Cohen DM, Lumley MA, Naar-King S, Partridge T, Cakan N. Child behavior problems and family functioning as predictors of adherence and glycemic control in economically disadvantaged children with type 1 diabetes: a prospective study. J Pediatr Psychol 2004, 29: 171–84.

  15. 15.

    Beardsley G, Goldstein MG. Psychological factors affecting physical condition. Endocrine disease literature review. Psychosomatics 1993, 34: 12–9.

  16. 16.

    Anderson BJ, Vangsness L, Connell A, Butler D, Goebel-Fabbri A, Laffel LM. Family conflict, adherence, and glycaemic control in youth with short duration type 1 diabetes. Diabet Med 2002, 19: 635–42.

  17. 17.

    Farrell SP, Hains AA, Davies WH, Smith P, Parton E. The impact of cognitive distortions, stress, and adherence on metabolic control in youths with type 1 diabetes. J Adolesc Health 2004, 34: 461–7.

  18. 18.

    Lernmark B, Dahlqvist G, Fransson P, et al. Relations between age, metabolic control, disease adjustment and psychological aspects in insulin-dependent diabetes mellitus. Acta Paediatr 1996, 85: 818–24.

  19. 19.

    Goldston DB, Kelley AE, Reboussin DM, et al. Suicidal ideation and behavior and noncompliance with the medical regimen among diabetic adolescents. J Am Acad Child Adolesc Psychiatry 1997, 36: 1528–36.

  20. 20.

    Jacobson AM, Hauser ST, Willett JB, et al. Psychological adjustment to IDDM: 10-year follow-up of an onset cohort of child and adolescent patients. Diabetes Care 1997, 20: 811–8.

  21. 21.

    Achenbach TM. Manual for the Child Behavior Checklist 14–18 and 1991 Profile. VT. Burlington: University of Vermont Department of Psychiatry 1991.

  22. 22.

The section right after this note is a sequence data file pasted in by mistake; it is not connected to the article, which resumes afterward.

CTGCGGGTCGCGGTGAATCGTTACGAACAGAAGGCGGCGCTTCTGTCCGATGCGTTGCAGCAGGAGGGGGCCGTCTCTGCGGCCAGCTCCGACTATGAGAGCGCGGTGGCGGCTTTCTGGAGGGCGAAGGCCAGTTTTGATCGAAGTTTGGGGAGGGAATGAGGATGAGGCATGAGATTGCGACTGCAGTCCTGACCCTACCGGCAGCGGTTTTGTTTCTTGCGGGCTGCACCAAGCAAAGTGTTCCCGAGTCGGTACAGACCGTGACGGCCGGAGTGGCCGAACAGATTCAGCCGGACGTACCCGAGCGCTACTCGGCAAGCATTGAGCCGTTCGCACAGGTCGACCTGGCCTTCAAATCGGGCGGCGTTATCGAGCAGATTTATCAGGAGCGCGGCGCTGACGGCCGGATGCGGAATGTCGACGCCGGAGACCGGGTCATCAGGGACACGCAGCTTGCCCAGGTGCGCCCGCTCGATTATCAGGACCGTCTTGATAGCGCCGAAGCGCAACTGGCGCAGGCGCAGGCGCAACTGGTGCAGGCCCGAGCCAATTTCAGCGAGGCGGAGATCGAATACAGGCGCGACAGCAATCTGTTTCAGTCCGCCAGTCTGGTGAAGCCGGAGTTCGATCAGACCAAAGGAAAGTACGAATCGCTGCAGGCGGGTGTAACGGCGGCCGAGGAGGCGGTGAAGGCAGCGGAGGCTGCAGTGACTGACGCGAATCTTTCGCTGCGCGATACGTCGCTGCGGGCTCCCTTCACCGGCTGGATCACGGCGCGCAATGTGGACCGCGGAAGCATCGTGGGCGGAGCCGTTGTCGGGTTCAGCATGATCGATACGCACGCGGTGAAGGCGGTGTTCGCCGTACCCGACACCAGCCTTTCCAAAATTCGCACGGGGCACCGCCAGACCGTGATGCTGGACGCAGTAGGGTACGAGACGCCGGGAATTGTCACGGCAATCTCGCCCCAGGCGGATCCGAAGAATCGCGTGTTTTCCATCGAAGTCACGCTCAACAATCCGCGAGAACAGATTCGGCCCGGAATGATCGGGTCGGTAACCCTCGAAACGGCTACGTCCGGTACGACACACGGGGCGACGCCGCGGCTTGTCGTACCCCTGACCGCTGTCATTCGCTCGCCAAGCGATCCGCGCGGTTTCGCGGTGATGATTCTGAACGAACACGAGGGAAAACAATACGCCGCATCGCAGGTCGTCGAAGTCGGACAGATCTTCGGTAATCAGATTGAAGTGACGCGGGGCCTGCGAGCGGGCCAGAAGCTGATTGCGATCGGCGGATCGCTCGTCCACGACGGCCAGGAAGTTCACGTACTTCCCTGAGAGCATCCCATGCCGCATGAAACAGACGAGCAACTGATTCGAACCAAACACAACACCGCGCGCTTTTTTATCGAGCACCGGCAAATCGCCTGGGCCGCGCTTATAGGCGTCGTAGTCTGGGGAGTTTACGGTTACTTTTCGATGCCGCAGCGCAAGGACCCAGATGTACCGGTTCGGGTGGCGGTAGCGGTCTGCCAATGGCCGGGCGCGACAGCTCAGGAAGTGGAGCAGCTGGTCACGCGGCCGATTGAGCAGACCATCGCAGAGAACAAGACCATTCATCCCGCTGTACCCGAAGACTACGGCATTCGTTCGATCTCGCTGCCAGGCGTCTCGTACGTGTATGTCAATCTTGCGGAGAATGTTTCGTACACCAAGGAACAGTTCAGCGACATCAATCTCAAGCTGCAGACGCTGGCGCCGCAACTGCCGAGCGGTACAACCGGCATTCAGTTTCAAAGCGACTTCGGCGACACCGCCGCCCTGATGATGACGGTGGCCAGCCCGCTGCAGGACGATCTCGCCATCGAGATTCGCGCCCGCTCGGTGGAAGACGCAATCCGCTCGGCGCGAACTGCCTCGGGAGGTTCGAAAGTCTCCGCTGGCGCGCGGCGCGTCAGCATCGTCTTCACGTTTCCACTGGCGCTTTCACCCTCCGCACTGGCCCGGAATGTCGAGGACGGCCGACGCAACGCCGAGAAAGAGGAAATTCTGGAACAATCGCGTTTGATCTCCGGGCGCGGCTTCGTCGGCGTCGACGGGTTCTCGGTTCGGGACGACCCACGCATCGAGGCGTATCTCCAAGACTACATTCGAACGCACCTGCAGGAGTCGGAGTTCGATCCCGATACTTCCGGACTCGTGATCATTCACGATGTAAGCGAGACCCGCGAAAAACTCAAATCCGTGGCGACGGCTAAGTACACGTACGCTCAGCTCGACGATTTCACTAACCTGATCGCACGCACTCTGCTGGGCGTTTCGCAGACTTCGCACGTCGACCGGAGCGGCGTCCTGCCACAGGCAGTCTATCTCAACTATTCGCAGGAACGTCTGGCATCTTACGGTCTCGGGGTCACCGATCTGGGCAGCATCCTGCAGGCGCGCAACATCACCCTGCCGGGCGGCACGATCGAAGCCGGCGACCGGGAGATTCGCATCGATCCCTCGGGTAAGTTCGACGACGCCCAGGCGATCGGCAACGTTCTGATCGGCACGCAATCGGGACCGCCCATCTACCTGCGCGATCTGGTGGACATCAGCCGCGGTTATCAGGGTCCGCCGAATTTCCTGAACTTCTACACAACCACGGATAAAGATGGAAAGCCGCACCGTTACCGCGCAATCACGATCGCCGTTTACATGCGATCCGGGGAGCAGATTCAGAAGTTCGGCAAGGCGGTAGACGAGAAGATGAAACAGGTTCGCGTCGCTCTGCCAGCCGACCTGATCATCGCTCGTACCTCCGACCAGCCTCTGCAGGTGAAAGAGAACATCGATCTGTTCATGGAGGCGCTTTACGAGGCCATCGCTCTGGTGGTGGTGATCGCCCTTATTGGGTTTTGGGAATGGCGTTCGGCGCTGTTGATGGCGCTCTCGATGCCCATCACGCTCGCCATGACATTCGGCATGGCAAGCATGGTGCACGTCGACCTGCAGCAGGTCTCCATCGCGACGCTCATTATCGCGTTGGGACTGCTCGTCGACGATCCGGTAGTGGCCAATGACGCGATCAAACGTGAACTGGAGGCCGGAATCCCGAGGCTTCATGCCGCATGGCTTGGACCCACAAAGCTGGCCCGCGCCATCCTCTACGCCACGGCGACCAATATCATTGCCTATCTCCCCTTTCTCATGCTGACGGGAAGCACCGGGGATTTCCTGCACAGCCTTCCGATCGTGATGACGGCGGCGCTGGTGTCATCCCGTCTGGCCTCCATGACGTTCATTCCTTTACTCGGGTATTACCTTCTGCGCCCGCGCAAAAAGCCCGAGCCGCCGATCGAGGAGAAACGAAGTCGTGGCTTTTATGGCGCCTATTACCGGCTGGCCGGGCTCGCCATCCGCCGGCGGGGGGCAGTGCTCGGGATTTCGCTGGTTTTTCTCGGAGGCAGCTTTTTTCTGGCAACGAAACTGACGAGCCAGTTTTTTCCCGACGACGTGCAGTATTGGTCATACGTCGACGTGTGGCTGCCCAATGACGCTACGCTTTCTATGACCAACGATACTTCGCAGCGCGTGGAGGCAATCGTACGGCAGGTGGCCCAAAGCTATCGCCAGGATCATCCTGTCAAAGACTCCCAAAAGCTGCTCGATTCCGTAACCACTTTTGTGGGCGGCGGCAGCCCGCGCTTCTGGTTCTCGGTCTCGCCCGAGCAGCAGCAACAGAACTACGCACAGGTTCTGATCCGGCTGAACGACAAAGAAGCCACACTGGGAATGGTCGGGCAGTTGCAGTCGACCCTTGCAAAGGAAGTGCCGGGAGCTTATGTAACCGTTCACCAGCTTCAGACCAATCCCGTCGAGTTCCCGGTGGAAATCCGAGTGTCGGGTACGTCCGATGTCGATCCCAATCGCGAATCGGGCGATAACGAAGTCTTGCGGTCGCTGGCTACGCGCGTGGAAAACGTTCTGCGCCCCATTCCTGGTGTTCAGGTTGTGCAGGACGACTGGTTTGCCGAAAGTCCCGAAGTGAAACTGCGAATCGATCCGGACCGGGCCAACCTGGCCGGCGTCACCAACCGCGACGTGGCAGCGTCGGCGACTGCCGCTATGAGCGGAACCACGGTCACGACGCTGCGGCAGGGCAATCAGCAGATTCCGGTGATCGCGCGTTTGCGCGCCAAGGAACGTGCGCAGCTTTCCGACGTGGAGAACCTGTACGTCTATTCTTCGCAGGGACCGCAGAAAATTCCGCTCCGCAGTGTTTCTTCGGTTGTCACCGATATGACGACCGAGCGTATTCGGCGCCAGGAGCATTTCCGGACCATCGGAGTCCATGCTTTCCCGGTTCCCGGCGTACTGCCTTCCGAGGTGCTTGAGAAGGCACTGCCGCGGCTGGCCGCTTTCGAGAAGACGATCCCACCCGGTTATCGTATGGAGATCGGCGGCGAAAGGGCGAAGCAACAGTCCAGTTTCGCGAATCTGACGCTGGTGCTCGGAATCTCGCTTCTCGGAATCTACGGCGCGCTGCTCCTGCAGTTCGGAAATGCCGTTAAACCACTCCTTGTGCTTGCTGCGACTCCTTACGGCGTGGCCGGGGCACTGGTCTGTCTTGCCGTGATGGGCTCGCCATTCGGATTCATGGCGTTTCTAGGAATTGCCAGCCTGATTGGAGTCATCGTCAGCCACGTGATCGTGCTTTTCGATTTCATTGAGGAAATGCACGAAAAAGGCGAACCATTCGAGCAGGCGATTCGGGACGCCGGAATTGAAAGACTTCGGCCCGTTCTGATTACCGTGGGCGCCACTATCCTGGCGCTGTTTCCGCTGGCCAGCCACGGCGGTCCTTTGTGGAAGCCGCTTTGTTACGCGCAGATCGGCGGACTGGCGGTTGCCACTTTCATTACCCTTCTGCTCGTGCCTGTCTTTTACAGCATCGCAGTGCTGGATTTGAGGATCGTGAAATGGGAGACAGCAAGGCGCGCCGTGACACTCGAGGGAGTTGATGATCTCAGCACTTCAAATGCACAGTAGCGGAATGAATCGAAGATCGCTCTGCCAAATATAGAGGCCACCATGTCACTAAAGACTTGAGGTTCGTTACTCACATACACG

Erol N, Akın M, Aslan L. Çocuk Davranısş Değerlendirme Ölçeğinin Uyarlanması ve standardizasyon çalışması. V. Ulusal Çocuk ve Ergen Psikiyatri Kongresi.30 Nisan-3 Mayıs, A. Ü. Tıp Fakültesi. Çocuk Psikiyatrisi, Ankara 1995, in Turkish.

  23. 23.

    Sperling MA. Diabetes mellitus. In: Sperling MA ed. Pediatric endocrinology. Second Edition. Pennsylvania, USA Elsevier Science. 2002, 323–66.

  24. 24.

    Eiber R, Berlin I, Grimaldi A, Bisserbe JC. Diabète insulino-dépendant et pathologie psychiatrique: Revue générale clinique et épidémiologique. Encephale 1997, 23: 351–7.

  25. 25.

    Weglage J, Grenzebach M, Pietsch M, et al. Behavioural and emotional problems in earlytreated adolescents with phenylketonuria in comparison with diabetic patients and healthy controls. J Inherit Metab Dis 2000, 23: 487–96.

  26. 26.

    Wysocki T, Huxtable K, Linscheid TR, Wayne W. Adjustment to diabetes mellitus in preschoolers and their mothers. Diabetes Care 1989, 12: 524–9.

  27. 27.

    Grey M, Cameron ME, Thurber FW. Coping and adaptation in children with diabetes. Nurs Res 1991, 40: 144–9.

  28. 28.

    Käär ML, Akerblom HK, Huttunen NP, Knip M, Säkkinen K. Metabolic control in children and adolescents with insulin-dependent diabetes mellitus. Acta Paediatr Scand 1984, 73: 102–8.

  29. 29.

    Kovacs M, Mukerji P, Iyengar S, Drash A. Psychiatric disorder and metabolic control among youths with IDDM. Diabetes Care 1996, 19: 318–23.

  30. 30.

    Katon WJ. Clinical and health services relationships between major depression, depressive symptoms, and general medical illness. Biol Psychiatry 2003, 54: 216–26.

  31. 31.

    Kuttner MJ, Delamater AM, Santiago JV. Learned helplessness in diabetic youths. J Pediatr Psychol 1990, 15: 581–94.

  32. 32.

    Garrison MM, Katon WJ, Richardson LP. The impact of psychiatric comorbidities on readmissions for diabetes in youth. Diabetes Care 2005, 28: 2150–4.

Download references

Author information

Correspondence to S. Akbaş.

Rights and permissions

Reprints and Permissions

About this article

Cite this article

Akbaş, S., Karabekiroğlu, K., Ŏzgen, T. et al. Association between emotional and behavioral problems and metabolic control in children and adolescents with Type 1 diabetes. J Endocrinol Invest 32, 325–329 (2009). https://doi.org/10.1007/BF03345721

Download citation

Key-words

  • Child
  • emotional and behavioral problems
  • metabolic control
  • Type 1 diabetes